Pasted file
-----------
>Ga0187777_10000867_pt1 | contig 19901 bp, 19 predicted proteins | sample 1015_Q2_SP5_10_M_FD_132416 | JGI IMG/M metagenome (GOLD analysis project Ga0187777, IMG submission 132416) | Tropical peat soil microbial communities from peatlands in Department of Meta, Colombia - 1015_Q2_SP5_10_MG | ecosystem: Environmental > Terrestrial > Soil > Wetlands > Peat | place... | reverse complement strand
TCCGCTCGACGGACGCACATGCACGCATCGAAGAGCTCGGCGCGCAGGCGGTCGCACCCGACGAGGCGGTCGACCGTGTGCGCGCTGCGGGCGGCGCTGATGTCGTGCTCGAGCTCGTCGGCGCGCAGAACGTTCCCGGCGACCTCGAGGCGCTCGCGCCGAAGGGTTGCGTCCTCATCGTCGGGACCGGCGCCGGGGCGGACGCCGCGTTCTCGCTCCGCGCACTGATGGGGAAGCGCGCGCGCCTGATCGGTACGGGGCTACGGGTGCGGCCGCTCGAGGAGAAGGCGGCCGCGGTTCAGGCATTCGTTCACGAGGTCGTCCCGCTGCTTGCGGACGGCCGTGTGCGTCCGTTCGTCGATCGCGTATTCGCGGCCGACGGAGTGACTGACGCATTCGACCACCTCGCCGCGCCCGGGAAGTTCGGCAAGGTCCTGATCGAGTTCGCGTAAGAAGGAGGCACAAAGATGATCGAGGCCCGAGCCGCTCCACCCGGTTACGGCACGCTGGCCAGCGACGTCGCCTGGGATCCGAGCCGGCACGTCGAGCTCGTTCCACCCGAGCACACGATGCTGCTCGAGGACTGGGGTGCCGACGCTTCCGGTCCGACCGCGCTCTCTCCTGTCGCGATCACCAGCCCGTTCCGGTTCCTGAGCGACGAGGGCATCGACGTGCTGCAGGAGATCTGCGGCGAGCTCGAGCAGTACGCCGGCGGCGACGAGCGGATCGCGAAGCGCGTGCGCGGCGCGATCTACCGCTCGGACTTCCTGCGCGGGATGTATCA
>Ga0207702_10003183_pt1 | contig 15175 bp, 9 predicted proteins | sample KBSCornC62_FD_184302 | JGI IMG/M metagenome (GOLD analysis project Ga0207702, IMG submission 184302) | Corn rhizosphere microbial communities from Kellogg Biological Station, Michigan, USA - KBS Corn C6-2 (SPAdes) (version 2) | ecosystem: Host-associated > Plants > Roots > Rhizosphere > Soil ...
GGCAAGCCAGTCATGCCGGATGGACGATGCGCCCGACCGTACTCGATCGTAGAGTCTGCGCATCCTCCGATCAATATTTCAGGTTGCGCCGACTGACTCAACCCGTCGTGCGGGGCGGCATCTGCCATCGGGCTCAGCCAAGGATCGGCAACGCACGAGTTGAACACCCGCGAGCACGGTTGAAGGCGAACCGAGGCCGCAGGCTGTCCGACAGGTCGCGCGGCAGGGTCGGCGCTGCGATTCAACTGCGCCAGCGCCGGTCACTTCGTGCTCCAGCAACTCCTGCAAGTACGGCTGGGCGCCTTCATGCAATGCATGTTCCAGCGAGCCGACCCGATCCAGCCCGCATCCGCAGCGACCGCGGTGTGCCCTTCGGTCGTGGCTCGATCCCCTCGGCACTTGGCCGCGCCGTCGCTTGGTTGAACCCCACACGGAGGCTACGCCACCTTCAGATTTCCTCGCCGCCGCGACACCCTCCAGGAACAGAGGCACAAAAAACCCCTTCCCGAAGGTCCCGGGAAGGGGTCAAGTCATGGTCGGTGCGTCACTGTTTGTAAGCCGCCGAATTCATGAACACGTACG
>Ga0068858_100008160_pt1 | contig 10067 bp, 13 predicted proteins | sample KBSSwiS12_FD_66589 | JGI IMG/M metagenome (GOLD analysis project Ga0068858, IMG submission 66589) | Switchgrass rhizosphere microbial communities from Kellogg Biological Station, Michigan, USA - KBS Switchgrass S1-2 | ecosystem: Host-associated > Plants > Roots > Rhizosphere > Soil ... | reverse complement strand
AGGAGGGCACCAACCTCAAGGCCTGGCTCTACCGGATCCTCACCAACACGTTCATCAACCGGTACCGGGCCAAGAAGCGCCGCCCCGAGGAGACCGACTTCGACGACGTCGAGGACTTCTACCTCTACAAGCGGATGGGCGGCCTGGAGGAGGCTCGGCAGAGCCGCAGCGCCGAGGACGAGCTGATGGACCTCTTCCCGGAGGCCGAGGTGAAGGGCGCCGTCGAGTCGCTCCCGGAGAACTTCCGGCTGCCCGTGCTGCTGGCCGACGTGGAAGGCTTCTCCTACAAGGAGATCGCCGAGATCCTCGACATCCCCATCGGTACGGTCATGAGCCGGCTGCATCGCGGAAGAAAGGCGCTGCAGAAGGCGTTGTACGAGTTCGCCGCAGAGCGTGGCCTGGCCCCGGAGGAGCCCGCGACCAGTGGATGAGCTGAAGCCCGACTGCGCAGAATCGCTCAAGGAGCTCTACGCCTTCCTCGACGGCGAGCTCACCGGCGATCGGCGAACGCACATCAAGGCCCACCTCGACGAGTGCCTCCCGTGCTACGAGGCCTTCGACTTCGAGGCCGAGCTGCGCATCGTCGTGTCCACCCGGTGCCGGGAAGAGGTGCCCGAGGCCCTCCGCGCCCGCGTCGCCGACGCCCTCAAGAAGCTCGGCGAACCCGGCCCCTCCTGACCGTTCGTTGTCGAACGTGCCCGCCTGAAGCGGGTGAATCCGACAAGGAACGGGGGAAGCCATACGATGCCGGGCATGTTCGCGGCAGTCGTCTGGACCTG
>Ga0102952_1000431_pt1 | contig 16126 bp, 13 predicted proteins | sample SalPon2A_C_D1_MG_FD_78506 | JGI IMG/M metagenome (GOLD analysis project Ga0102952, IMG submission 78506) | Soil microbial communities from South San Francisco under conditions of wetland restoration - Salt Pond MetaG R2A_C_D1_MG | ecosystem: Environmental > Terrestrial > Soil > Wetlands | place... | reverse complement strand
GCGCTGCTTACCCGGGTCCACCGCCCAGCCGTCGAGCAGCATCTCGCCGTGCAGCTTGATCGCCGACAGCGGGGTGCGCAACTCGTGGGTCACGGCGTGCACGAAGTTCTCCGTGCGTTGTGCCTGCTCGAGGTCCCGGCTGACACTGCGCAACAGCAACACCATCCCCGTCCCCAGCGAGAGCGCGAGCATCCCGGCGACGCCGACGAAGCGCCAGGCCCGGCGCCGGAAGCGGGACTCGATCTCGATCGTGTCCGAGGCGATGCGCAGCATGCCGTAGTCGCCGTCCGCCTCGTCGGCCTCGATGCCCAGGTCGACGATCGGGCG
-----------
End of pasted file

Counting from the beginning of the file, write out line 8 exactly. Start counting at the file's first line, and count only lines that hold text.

GCGCTGCTTACCCGGGTCCACCGCCCAGCCGTCGAGCAGCATCTCGCCGTGCAGCTTGATCGCCGACAGCGGGGTGCGCAACTCGTGGGTCACGGCGTGCACGAAGTTCTCCGTGCGTTGTGCCTGCTCGAGGTCCCGGCTGACACTGCGCAACAGCAACACCATCCCCGTCCCCAGCGAGAGCGCGAGCATCCCGGCGACGCCGACGAAGCGCCAGGCCCGGCGCCGGAAGCGGGACTCGATCTCGATCGTGTCCGAGGCGATGCGCAGCATGCCGTAGTCGCCGTCCGCCTCGTCGGCCTCGATGCCCAGGTCGACGATCGGGCG